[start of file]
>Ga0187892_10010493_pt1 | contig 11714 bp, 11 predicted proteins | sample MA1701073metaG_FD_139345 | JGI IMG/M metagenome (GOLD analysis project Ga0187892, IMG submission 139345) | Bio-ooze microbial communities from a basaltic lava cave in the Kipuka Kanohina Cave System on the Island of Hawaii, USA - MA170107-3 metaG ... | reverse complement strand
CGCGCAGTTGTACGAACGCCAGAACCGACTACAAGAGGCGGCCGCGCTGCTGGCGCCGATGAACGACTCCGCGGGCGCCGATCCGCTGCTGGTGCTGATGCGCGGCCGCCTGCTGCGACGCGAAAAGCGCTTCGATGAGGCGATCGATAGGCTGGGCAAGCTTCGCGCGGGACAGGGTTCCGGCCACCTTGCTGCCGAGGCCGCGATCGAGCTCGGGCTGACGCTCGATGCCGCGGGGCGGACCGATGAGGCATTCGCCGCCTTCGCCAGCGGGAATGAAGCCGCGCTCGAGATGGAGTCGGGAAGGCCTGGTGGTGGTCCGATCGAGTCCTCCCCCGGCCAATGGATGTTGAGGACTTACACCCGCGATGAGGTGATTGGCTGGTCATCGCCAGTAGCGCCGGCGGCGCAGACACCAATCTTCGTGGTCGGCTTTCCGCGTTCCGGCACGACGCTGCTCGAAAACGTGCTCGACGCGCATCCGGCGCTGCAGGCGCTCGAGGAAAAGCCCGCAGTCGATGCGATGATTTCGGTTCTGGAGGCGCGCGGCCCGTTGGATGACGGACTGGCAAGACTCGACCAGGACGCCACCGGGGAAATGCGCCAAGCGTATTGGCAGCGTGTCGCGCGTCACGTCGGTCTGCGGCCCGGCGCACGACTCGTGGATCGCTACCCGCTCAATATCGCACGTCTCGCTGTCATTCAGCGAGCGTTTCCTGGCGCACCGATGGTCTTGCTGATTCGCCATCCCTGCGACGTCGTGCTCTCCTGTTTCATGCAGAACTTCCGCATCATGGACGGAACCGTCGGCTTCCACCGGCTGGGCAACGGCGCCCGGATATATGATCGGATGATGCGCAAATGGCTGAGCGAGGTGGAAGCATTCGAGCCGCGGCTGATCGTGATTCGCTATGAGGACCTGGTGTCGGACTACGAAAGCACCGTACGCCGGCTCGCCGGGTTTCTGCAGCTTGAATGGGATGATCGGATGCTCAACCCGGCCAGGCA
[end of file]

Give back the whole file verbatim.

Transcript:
>Ga0187892_10010493_pt1 | contig 11714 bp, 11 predicted proteins | sample MA1701073metaG_FD_139345 | JGI IMG/M metagenome (GOLD analysis project Ga0187892, IMG submission 139345) | Bio-ooze microbial communities from a basaltic lava cave in the Kipuka Kanohina Cave System on the Island of Hawaii, USA - MA170107-3 metaG ... | reverse complement strand
CGCGCAGTTGTACGAACGCCAGAACCGACTACAAGAGGCGGCCGCGCTGCTGGCGCCGATGAACGACTCCGCGGGCGCCGATCCGCTGCTGGTGCTGATGCGCGGCCGCCTGCTGCGACGCGAAAAGCGCTTCGATGAGGCGATCGATAGGCTGGGCAAGCTTCGCGCGGGACAGGGTTCCGGCCACCTTGCTGCCGAGGCCGCGATCGAGCTCGGGCTGACGCTCGATGCCGCGGGGCGGACCGATGAGGCATTCGCCGCCTTCGCCAGCGGGAATGAAGCCGCGCTCGAGATGGAGTCGGGAAGGCCTGGTGGTGGTCCGATCGAGTCCTCCCCCGGCCAATGGATGTTGAGGACTTACACCCGCGATGAGGTGATTGGCTGGTCATCGCCAGTAGCGCCGGCGGCGCAGACACCAATCTTCGTGGTCGGCTTTCCGCGTTCCGGCACGACGCTGCTCGAAAACGTGCTCGACGCGCATCCGGCGCTGCAGGCGCTCGAGGAAAAGCCCGCAGTCGATGCGATGATTTCGGTTCTGGAGGCGCGCGGCCCGTTGGATGACGGACTGGCAAGACTCGACCAGGACGCCACCGGGGAAATGCGCCAAGCGTATTGGCAGCGTGTCGCGCGTCACGTCGGTCTGCGGCCCGGCGCACGACTCGTGGATCGCTACCCGCTCAATATCGCACGTCTCGCTGTCATTCAGCGAGCGTTTCCTGGCGCACCGATGGTCTTGCTGATTCGCCATCCCTGCGACGTCGTGCTCTCCTGTTTCATGCAGAACTTCCGCATCATGGACGGAACCGTCGGCTTCCACCGGCTGGGCAACGGCGCCCGGATATATGATCGGATGATGCGCAAATGGCTGAGCGAGGTGGAAGCATTCGAGCCGCGGCTGATCGTGATTCGCTATGAGGACCTGGTGTCGGACTACGAAAGCACCGTACGCCGGCTCGCCGGGTTTCTGCAGCTTGAATGGGATGATCGGATGCTCAACCCGGCCAGGCA